Madelyn (MJ) Blanton, a sophomore at Montreat College, recently received one of only eight stipend awards funded through an endowment established by North Carolina Independent Colleges and Universities (NCICU).
An environmental science major from Duncanville, Texas, MJ is researching the freshwater turtle populations in the Lake James Watershed. Lake James is a century-old lake whose westernmost shores lie about 25 miles northeast of campus in the Catawba River system of western North Carolina. Formed by a series of dams built around the same time as Montreat began in 1916, the man-made lake contains more than 150 miles of picturesque shoreline that is home to numerous creatures in the watershed, especially a number of species of turtles.
Throughout her research, MJ is specifically hoping to find and study Apalone spinifera spinifera, a species that has only been found in two counties in North Carolina. Commonly known as the Eastern Spiny Softshell, the species has a distinctly pointed snout and is rarely seen in the Lake James area. In 2001, a team of researchers under Joshua Holbrook, Assistant Professor of Environmental Science, identified an individual Eastern Spiny Softshell during a faunal wetland survey. Now, additional research is being conducted to discover the extent of the population in the watershed.
“They are a species of special concern, and they have really low numbers,” MJ said. “They are overhunted due to some common myths. First of all, they are delicious and people like to make turtle soup with them, which is unfortunate. Another myth is that they hurt stocked fish populations. Although that’s true in a narrow sense, they also do so much to help control parasites and eat macronutrients that really help the overall ecosystem.”
Another one of MJ’s goals in her research is to trap, tag upwards of 45 individual turtles with Passive Integrated Transponder (PIT) tags, and release them for tracking. The more she can find, the more accurate her data can be for solid statistics.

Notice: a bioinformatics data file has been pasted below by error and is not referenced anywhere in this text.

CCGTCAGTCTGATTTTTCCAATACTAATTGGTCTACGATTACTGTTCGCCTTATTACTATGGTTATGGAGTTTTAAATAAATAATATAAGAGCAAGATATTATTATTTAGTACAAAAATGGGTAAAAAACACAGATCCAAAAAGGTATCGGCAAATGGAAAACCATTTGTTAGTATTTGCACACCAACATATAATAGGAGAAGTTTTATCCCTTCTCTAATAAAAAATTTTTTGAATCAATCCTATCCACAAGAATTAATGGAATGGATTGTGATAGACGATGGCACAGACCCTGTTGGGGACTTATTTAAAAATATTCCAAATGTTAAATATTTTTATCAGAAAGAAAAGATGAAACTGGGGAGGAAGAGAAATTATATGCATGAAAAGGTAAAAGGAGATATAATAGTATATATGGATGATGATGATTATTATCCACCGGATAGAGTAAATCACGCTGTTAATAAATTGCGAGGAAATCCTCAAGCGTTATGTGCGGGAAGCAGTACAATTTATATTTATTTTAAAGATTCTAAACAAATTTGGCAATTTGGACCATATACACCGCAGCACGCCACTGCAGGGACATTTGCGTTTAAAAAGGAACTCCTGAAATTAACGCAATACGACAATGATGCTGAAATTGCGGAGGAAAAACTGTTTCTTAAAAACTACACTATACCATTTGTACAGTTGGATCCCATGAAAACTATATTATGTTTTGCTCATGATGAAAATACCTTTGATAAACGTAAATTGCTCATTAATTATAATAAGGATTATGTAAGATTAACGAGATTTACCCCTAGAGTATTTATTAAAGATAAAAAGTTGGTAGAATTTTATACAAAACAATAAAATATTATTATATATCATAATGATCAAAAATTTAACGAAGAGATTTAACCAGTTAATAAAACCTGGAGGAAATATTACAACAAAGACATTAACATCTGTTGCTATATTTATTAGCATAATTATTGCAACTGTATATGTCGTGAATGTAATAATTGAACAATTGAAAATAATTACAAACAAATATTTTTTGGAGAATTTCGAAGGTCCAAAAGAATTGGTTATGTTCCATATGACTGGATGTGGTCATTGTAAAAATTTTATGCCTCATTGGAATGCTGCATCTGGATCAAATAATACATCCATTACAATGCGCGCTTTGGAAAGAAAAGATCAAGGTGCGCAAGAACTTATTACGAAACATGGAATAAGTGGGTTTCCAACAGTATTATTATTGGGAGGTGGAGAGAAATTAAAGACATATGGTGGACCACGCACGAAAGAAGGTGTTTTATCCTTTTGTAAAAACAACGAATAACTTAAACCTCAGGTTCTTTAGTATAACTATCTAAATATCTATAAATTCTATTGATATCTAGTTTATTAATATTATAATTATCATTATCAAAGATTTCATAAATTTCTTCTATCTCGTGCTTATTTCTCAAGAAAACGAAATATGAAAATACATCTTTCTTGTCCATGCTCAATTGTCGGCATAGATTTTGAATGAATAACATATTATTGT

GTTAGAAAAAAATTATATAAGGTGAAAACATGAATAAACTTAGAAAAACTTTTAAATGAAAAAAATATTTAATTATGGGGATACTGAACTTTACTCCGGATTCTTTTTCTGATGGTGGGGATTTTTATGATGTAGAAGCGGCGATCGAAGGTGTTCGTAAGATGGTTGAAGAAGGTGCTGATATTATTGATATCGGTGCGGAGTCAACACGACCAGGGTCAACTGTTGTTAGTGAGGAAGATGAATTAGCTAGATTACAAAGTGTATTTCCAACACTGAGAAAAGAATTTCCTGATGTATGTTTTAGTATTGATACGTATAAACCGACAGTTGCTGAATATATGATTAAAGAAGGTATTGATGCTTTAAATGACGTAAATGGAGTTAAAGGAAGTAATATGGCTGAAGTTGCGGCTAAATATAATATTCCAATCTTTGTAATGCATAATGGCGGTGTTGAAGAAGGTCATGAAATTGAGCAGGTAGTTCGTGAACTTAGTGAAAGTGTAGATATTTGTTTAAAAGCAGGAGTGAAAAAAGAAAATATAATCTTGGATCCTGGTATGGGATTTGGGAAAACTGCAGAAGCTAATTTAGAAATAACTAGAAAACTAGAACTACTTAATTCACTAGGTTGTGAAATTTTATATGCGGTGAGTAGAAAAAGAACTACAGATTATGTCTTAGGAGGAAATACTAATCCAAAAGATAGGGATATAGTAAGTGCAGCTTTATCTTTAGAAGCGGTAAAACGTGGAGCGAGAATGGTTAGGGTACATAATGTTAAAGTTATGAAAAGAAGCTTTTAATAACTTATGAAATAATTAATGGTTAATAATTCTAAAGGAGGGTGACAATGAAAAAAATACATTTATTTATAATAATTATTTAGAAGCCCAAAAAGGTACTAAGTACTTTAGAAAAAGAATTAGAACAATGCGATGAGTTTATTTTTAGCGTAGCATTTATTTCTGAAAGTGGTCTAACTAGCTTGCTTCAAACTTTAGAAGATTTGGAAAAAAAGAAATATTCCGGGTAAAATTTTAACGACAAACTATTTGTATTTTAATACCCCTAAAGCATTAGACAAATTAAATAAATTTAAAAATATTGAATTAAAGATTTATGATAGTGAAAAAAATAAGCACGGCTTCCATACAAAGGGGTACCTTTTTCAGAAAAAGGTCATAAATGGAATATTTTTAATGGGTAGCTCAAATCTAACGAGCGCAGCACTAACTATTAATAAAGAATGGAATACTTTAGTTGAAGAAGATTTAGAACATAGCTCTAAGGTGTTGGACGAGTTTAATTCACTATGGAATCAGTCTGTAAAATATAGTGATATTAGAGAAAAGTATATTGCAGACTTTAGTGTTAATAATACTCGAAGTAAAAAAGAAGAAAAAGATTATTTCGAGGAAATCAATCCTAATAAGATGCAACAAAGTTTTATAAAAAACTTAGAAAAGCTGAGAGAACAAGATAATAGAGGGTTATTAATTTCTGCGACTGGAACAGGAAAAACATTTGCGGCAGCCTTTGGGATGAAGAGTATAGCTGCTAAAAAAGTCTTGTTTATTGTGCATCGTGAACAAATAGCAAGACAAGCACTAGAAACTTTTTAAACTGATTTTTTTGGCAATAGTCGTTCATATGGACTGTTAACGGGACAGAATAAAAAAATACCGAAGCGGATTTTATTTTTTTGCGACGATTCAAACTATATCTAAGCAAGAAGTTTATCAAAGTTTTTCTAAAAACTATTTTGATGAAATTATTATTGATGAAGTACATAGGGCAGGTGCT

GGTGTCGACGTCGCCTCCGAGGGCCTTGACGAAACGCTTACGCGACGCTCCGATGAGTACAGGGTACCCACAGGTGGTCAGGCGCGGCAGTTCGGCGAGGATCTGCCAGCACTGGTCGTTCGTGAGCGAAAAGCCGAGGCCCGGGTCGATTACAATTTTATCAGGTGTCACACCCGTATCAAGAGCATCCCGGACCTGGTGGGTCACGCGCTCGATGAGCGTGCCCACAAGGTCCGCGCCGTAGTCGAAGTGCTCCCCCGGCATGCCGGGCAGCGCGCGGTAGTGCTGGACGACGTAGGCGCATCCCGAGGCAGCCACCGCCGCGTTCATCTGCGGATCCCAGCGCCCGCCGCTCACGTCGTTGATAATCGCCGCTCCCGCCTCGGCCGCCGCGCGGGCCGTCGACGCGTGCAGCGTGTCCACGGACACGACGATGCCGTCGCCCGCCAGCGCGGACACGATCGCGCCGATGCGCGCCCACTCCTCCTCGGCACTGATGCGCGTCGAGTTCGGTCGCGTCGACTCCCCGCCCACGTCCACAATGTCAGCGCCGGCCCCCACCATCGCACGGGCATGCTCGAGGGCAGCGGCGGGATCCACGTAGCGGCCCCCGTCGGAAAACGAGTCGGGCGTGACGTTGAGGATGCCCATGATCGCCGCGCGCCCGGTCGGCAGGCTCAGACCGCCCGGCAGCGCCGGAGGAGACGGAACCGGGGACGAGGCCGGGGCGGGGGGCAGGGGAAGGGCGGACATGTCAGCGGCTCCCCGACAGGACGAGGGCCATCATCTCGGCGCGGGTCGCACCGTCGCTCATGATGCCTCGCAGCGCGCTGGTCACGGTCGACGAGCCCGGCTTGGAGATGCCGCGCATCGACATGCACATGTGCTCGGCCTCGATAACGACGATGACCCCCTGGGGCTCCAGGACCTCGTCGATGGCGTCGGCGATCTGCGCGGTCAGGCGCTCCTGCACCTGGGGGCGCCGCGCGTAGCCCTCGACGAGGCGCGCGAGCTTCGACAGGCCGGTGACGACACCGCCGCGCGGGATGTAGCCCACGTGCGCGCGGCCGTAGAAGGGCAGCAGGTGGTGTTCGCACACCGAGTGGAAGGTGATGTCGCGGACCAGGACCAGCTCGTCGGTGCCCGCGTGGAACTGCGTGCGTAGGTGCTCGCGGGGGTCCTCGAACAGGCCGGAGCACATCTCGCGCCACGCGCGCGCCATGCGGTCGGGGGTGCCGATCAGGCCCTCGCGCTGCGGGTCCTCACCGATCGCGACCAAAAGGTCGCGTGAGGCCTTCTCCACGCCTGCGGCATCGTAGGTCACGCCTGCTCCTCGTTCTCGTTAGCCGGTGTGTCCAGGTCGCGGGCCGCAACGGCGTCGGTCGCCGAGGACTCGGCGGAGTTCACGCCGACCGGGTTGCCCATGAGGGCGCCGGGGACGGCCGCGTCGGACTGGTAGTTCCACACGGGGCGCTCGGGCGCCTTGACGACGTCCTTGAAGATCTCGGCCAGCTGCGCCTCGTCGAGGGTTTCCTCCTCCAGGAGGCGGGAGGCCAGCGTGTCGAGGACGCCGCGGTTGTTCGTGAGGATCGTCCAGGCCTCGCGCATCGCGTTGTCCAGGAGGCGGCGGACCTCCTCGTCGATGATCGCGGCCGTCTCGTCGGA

“Pulling up the traps is like Christmas morning,” Professor Holbrook explained. “The most exciting thing for me is just to see what’s there and how many there are. Turtles can do surprising things because they can get up out of the water and cross the road.”
Beyond documenting Eastern Spiny Softshell turtles and river cooters through October 2023, she hopes to publish her research in a regional journal and plans to present a full report at the annual Lake James Watershed meeting. Once that’s finished, the next step is range expansion to track where species live and how their habitats change over time to help with conservation and monitoring effects.
“Pulling up the traps is like Christmas morning,” Holbrook explained. “The most exciting thing for me is just to see what’s there and how many there are. Turtles can do surprising things because they can get up out of the water and cross the road.”
“I think God has a very high view of interacting with the natural world,” Professor Holbrook added. “You can argue that Adam was the first taxonomist because he named the animals. Someone like Solomon was wise because he could speak about plants and animals (1 Kings 4:33). Ecological research gets to something that’s really important to God.”